Paper 2 is an examination that is required for both HL and SL students. The exam is the same and the students are graded using the same markbands – the only difference is in the weighting of the exam for the final IB grade – it consists of 25% for HL students and 45% for SL students.
Paper 2 is an essay test that examines students’ knowledge of 20th century world history. Students are required to have knowledge of 2 of the 5 20th century topics. Those topics are:
- Causes, practices and effects of wars
- Democratic states: challenges and responses
- Rise and rule of single party and authoritarian states
- Nationalist and independence movement in Asia and Africa and post-1945 Central and Eastern European States
- Cold War
The exam is divided into 5 sections – one for each topic – that consist of 6 questions. Students must answer 2 questions from 2 different topics. They have 90 minutes to complete the exam, plus 5 minutes reading time. Within the topics, teachers choose the examples they will use to cover the topic. For example, a teacher who chooses Democratic States may choose Weimar Germany, Canada under Pearson, South Africa under Mandela and India under Indira Gandhi to cover the topic. One key is to covering 20th century world history appropriately is to ensure that the students have knowledge of the subject that comes from more than one region. A teacher can choose examples from all 4 regional options but that is not necessary – most examples can come from one region as long as there is knowledge of the subject outside of that region. So, for Single Party States, a teacher could cover Nyerere’s Tanzania, Kenyatta’s Kenya, Nkrumah’s Ghana and Hitler’s Germany and the students would be effectively prepared.
Once the content has been decided upon, that content must be covered in depth so that the students have sufficient detailed knowledge of the material to write well supported responses to the essay questions on the exam. A senior Paper 2 examiner recently wrote that the main problem he sees in Paper is a lack of detailed content – students have a good general grasp of the concepts but have a difficult time supporting their arguments effectively because their essays lack factual detail. One way of ensuring sufficient content is to link the 20th century topic to the HL option and the Prescribed Subject as much as possible so that information gets reinforced and explained in a variety of ways. Another way is through supplementary readings, but this can be a very onerous assignment for ELLs. Yet another way is to have students choose one area of interest to them with each topic and have them write a series of research papers that explore one issue in greater depth, e.g., the role of women in Single Party States.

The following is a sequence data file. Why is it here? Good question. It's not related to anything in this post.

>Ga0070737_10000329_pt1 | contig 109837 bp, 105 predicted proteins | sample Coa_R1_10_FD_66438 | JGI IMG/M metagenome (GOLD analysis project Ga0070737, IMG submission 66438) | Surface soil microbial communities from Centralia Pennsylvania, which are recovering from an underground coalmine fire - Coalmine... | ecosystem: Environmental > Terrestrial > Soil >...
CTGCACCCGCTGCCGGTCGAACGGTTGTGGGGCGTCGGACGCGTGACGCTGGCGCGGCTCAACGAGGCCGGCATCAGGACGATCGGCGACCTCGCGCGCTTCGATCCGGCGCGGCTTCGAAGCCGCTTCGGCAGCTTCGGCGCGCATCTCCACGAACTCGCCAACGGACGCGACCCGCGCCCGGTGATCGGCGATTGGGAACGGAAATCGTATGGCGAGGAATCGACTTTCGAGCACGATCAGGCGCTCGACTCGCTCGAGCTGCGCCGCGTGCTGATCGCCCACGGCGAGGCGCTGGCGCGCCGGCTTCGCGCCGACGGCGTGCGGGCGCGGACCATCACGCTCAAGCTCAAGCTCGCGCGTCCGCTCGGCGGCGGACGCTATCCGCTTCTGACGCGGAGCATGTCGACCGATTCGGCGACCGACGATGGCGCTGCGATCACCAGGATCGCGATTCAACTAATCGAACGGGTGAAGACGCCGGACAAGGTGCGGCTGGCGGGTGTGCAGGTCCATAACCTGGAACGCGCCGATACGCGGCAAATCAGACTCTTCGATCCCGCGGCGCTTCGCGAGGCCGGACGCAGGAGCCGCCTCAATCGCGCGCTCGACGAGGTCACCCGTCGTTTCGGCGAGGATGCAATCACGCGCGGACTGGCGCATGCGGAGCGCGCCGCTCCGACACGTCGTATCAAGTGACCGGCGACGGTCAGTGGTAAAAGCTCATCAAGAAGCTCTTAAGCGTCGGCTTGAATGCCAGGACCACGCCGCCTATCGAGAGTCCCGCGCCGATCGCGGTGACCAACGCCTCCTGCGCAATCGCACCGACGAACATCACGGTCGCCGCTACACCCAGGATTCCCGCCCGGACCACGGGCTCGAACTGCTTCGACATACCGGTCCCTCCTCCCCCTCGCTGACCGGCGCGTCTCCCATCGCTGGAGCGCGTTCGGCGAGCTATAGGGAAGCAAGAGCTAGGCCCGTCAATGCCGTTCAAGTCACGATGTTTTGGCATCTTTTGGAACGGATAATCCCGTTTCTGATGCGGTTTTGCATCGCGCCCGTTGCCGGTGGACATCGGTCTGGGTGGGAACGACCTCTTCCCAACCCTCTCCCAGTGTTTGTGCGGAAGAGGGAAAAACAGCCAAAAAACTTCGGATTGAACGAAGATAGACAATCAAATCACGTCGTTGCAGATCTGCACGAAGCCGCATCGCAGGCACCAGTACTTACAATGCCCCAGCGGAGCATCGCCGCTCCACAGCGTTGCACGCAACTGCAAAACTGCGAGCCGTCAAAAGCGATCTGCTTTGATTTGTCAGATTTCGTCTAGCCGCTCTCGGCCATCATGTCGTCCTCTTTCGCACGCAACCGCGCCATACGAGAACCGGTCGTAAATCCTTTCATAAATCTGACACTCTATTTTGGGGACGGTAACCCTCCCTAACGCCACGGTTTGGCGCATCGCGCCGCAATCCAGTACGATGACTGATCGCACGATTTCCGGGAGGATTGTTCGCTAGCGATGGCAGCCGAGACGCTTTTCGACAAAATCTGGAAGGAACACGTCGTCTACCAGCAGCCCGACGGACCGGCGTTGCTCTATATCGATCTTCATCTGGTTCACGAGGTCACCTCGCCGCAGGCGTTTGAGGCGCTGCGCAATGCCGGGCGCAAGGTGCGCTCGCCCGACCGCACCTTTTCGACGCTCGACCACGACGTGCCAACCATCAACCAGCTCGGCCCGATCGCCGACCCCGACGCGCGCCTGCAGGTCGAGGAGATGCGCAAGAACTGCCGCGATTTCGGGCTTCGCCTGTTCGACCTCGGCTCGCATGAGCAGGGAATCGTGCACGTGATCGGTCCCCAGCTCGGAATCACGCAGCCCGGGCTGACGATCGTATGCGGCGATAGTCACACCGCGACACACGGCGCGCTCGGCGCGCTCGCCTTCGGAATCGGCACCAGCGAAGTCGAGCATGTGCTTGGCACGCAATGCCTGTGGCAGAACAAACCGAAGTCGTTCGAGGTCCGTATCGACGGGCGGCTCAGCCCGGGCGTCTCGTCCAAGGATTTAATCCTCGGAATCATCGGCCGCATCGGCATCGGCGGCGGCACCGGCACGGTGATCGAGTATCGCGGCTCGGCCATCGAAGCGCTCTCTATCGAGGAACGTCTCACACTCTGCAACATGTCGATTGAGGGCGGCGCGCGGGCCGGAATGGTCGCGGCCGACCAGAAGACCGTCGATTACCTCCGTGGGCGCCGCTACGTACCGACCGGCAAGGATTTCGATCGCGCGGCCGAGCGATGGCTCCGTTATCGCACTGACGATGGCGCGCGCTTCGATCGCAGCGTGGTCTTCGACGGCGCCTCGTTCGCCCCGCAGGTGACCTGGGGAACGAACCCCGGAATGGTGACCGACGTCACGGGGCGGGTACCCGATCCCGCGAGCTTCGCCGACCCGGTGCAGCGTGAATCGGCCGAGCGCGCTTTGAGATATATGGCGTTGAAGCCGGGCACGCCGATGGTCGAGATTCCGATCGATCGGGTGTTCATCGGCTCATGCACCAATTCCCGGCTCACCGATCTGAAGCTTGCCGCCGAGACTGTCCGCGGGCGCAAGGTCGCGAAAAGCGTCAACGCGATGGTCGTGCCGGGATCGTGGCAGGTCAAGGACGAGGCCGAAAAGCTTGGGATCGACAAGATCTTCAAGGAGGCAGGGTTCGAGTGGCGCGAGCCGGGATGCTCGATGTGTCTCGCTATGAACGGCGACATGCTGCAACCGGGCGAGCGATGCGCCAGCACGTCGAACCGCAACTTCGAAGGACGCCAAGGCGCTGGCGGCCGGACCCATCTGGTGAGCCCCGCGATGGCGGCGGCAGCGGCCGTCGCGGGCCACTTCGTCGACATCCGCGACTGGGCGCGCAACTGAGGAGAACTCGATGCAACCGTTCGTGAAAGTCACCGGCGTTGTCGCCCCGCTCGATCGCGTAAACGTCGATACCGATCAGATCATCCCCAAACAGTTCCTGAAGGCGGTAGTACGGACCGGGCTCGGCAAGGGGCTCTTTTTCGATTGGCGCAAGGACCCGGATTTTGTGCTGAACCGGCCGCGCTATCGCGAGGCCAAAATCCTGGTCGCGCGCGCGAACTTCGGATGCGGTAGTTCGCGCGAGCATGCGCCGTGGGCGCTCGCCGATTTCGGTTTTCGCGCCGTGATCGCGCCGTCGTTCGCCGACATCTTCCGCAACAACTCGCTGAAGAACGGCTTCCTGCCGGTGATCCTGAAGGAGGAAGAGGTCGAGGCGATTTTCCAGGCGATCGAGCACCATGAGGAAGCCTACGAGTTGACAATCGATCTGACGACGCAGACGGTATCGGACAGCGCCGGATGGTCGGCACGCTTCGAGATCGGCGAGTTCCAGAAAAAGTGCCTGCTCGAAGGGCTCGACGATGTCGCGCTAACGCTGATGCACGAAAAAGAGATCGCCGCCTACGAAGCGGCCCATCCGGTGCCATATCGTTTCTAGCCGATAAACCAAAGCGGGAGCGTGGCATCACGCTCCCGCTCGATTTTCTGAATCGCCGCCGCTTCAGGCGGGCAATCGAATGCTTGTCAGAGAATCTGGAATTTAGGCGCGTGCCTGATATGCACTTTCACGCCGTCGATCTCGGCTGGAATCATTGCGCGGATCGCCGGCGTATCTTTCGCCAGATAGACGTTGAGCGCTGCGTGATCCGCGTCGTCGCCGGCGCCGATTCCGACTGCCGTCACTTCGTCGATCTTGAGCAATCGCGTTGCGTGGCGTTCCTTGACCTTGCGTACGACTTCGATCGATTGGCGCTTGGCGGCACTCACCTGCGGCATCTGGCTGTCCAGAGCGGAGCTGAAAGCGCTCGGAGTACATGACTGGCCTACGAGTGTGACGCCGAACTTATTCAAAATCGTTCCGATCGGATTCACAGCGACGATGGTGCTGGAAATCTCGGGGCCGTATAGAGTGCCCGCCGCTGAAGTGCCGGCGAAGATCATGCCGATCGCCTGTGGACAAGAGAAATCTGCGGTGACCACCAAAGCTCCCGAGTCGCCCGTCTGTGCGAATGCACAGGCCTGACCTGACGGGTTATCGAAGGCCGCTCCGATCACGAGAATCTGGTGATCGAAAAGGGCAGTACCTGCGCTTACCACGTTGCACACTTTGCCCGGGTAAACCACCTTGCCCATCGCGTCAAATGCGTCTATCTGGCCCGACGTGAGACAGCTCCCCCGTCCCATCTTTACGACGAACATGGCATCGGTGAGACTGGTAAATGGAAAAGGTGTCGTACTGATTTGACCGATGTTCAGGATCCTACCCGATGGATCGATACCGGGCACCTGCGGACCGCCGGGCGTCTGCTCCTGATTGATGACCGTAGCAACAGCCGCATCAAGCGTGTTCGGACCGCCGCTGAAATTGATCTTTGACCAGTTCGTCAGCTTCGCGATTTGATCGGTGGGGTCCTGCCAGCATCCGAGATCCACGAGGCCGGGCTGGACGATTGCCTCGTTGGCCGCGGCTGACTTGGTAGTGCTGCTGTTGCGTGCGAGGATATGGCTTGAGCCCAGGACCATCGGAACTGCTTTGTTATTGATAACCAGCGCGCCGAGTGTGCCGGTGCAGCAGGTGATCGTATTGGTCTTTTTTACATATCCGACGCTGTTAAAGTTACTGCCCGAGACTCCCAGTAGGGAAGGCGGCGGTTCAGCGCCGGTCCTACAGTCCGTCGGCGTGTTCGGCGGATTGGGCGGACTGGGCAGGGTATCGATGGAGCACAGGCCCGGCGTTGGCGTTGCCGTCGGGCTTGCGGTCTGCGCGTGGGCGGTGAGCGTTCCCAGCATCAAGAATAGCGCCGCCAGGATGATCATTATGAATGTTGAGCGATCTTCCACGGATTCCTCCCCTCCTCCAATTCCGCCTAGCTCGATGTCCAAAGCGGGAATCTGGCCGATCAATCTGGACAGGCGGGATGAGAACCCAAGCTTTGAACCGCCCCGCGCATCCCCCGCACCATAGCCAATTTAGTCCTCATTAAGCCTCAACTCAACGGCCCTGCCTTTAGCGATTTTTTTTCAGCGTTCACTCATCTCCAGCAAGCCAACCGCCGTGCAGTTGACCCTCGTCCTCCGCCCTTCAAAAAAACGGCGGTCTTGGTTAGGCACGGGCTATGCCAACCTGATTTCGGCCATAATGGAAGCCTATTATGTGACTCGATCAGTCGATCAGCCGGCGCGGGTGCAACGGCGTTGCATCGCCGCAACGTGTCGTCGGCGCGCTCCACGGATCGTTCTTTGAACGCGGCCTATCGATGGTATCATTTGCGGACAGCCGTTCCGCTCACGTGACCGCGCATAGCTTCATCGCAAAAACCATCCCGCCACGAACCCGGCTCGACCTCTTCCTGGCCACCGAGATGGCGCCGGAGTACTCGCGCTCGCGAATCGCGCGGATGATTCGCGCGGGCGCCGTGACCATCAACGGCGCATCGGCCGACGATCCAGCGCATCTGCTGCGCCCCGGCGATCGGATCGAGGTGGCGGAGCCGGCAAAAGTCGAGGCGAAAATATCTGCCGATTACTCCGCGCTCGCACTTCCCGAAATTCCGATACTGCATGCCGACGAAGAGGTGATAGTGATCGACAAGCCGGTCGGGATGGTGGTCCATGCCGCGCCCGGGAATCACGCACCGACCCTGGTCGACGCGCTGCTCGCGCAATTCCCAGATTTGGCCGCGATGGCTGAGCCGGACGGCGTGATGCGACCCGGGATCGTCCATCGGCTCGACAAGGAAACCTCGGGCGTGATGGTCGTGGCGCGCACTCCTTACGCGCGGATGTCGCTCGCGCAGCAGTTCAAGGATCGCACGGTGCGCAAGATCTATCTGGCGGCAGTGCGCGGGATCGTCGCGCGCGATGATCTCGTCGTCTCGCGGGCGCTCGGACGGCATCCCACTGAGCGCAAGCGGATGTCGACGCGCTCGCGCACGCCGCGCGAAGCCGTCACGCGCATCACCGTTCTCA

Students also need to know how to write persuasive essays in a timed situation. Writing 2 essays on vastly different topics in 90 minutes is a very challenging task, and only practice will help students learn how to do this. There is no one prescribed method for writing a history essay, but students must focus on the question they have been asked – which is far more difficult for most students than it sounds. They need to formulate an argument – there is no requirement that they present a thesis, but many successful essays do indeed have one. And, they need to support their arguments with both analysis and relevant factual evidence. Most teachers spend a lot of time over two years teaching students these skills and helping them to refine them. If an extended time period is available for students to do a mock exam of Paper 2, that is ideal as that gives the students concrete experience with the exam format that will be expected of them.
When all of this is accomplished is dependent upon how the curriculum has been developed but essay writing obviously must be developed and refined over the course of the entire two years. Even students with a strong background in essay writing prior to IB history will need time and practice so that their skills can mature. And that, in some respects is the final piece of the puzzle regarding success on this exam: academic maturity. Once again, as teachers, we are expected to help students develop unquantifiable but necessary qualities in our students – no small chore, and not the same for every student, but very important nonetheless.
This is the skills’ based component of the exams:
- You have been taught one prescribed subject, and it consists of two case studies.
- Your exam will include all 5 prescribed subjects so be sure to answer the correct questions.